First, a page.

“He reminded me of me and that struggle, and that was the impulse to me to get started on Linger. I think he dances the way I used to dance.

“He has what seemed to me a very similar narrative. He arrived at a certain point that I arrived at at the age of 27. I thought, God I would have hoped things would have changed a little bit.”

With two dancers of different ages, Linger compares their ability. De Gallai wanted his movements to be the same as the other dancer, only more measured and considered, as he is older and doesn’t have the same zeal. 

The audience gets to “see how that guy who’s 16 years older moves so differently because of age and how that itself can be beautiful”.

Though when he is dancing his best he feels 25, he can see how he and O’Connell differ. Their build is different, for example. He doesn’t see the two dancers as different, but the same person at different points of their life.

Though he does say that a show like Linger ‘isn’t going to be like Goldilocks’ when it comes to the simplicity of the narrative, De Gallai assures it’s also not for those who like to be snobbish about dance. 

“I hate the fact when you’re in the contemporary arts world you’re never allowed to have a good night. It all has to be very cerebral,” he said.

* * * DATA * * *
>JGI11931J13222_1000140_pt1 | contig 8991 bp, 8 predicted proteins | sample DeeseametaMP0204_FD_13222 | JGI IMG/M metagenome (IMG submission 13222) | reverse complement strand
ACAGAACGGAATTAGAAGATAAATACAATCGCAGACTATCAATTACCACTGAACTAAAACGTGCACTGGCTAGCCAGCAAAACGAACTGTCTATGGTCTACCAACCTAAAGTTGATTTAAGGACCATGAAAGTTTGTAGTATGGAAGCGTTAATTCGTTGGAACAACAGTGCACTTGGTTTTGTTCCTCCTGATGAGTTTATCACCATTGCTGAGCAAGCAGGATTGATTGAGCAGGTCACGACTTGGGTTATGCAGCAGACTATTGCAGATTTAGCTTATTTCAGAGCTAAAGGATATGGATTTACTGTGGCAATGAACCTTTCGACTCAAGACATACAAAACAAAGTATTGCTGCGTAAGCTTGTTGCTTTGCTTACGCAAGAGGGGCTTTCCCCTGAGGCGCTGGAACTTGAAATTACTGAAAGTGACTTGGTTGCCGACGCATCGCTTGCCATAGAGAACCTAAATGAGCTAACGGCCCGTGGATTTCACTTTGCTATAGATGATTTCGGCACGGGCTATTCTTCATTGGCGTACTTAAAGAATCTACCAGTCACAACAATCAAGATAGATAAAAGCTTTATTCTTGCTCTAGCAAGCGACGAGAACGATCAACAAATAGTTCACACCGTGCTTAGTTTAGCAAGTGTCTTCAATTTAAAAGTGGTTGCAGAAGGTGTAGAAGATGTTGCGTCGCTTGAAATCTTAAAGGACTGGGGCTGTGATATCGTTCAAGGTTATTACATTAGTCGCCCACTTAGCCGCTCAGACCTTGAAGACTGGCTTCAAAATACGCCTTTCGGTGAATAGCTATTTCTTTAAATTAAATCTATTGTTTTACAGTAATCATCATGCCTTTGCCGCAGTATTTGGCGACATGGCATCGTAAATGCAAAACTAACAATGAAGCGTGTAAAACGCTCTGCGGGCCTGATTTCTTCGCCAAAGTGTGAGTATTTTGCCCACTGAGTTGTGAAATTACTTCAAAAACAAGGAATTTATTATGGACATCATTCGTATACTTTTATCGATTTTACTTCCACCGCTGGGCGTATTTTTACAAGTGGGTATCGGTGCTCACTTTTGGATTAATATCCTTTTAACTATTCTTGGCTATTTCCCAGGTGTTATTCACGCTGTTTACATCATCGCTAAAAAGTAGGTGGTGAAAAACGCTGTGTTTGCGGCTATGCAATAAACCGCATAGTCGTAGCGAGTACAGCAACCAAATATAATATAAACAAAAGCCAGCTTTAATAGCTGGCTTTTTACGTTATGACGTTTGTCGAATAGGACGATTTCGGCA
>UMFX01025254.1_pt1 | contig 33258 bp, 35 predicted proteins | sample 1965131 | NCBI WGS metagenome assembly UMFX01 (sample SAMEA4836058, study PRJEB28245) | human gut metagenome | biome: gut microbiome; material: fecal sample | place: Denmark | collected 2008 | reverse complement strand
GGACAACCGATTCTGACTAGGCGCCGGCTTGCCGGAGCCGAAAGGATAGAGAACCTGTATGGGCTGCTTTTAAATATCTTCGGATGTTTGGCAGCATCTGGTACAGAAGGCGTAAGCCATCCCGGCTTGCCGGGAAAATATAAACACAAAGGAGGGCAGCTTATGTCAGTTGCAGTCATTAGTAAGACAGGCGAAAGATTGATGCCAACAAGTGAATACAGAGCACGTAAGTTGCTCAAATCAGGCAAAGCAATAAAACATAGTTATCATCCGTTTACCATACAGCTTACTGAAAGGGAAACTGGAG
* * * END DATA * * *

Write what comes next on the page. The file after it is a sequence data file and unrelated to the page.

For above all, this is a show about doing things your own way. That’s what de Gallai wants to do, and he wants to bring his audience – no matter what their background in dance – with him.

And after a decade on the road, even his attitude to his morning meal has the same spirit. ”When you’ve had breakfast in a hotel for 10 years in a row, believe me there is nothing as special as breakfast on your own terms,” said de Gallai.

Linger opens for previews on 20 January at Project Arts Centre Dublin, running until 23 January, It goes on to Firkin Crane in Cork on 29 January and Dance Limerick on 4 February.

Read: Fury, apologies, and calls for respect as feminists shake the Irish theatre world>